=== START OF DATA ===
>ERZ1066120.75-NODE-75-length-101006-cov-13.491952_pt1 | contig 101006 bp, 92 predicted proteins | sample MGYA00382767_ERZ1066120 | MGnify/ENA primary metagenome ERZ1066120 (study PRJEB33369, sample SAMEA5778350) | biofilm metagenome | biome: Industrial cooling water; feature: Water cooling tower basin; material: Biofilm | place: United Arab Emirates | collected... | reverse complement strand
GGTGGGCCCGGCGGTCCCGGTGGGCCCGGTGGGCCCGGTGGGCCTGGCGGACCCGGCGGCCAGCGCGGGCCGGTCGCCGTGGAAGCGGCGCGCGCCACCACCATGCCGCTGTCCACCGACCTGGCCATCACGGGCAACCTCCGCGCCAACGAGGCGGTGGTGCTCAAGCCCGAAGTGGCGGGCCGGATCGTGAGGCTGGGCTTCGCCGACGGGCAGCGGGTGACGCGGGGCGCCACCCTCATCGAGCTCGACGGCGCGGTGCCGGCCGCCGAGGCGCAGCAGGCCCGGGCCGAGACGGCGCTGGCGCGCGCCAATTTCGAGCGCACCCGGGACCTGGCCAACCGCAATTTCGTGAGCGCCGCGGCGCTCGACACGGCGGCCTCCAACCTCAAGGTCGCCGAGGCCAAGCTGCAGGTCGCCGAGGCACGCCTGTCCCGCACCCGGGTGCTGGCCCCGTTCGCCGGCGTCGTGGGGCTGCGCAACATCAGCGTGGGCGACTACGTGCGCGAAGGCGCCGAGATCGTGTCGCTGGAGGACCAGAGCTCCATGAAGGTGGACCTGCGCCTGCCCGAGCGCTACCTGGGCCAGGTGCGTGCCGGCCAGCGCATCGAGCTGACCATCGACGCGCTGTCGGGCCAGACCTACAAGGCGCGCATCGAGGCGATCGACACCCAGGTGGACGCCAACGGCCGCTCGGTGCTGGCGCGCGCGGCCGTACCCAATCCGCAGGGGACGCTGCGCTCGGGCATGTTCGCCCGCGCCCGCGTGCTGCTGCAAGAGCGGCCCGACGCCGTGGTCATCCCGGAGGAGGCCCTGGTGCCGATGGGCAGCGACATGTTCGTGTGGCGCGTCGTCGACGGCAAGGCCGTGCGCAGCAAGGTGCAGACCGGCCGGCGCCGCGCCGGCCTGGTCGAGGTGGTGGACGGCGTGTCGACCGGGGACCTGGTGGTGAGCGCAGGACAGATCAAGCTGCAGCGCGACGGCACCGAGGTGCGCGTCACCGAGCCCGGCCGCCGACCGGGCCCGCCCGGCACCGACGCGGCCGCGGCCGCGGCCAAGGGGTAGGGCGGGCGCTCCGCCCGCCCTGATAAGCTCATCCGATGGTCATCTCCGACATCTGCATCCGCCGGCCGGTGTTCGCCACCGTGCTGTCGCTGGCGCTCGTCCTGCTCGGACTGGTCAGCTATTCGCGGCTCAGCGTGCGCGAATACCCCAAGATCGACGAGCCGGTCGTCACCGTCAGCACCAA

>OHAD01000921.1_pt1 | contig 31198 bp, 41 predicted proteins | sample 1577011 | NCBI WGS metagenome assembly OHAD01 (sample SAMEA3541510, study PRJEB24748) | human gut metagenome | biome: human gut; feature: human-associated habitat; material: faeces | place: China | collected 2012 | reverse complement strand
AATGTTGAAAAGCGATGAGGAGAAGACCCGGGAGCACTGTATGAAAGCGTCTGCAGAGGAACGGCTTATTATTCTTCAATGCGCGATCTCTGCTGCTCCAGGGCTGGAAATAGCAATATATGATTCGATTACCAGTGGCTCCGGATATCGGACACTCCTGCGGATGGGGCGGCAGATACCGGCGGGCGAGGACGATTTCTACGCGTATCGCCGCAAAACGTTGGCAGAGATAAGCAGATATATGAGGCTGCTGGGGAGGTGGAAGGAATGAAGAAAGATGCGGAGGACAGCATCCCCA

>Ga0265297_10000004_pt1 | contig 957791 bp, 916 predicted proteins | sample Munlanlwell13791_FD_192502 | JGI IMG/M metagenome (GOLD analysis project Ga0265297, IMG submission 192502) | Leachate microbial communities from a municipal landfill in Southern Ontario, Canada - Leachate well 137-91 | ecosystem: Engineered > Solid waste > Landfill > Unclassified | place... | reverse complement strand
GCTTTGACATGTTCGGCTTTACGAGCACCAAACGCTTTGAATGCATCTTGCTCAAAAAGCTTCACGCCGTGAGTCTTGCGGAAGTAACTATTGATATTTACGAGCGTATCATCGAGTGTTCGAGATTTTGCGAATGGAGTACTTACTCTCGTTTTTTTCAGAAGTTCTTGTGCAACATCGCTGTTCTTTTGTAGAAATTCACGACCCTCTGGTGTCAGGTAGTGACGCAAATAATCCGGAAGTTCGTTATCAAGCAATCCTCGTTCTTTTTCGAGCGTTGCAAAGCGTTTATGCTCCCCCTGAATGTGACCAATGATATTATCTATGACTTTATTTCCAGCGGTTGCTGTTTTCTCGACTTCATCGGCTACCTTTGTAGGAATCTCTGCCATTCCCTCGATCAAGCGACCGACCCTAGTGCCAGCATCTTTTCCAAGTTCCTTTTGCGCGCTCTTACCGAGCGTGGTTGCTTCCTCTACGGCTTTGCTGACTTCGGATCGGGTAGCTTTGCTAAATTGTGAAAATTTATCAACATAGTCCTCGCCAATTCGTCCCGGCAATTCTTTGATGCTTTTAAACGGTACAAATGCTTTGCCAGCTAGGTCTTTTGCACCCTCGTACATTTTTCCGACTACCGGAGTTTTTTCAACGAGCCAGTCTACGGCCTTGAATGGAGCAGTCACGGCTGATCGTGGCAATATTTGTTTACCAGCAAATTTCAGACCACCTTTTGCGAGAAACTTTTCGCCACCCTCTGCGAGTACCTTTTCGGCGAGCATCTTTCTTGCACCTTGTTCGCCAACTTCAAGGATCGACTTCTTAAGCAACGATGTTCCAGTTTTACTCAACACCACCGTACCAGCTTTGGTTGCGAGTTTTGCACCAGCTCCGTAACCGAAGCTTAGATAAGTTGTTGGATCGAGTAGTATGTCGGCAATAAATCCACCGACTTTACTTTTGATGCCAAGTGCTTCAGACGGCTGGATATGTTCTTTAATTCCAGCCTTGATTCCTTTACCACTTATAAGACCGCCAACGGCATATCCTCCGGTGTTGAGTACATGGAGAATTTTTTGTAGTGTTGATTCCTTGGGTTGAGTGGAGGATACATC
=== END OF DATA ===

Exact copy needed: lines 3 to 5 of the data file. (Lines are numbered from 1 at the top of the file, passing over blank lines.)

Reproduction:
>OHAD01000921.1_pt1 | contig 31198 bp, 41 predicted proteins | sample 1577011 | NCBI WGS metagenome assembly OHAD01 (sample SAMEA3541510, study PRJEB24748) | human gut metagenome | biome: human gut; feature: human-associated habitat; material: faeces | place: China | collected 2012 | reverse complement strand
AATGTTGAAAAGCGATGAGGAGAAGACCCGGGAGCACTGTATGAAAGCGTCTGCAGAGGAACGGCTTATTATTCTTCAATGCGCGATCTCTGCTGCTCCAGGGCTGGAAATAGCAATATATGATTCGATTACCAGTGGCTCCGGATATCGGACACTCCTGCGGATGGGGCGGCAGATACCGGCGGGCGAGGACGATTTCTACGCGTATCGCCGCAAAACGTTGGCAGAGATAAGCAGATATATGAGGCTGCTGGGGAGGTGGAAGGAATGAAGAAAGATGCGGAGGACAGCATCCCCA

>Ga0265297_10000004_pt1 | contig 957791 bp, 916 predicted proteins | sample Munlanlwell13791_FD_192502 | JGI IMG/M metagenome (GOLD analysis project Ga0265297, IMG submission 192502) | Leachate microbial communities from a municipal landfill in Southern Ontario, Canada - Leachate well 137-91 | ecosystem: Engineered > Solid waste > Landfill > Unclassified | place... | reverse complement strand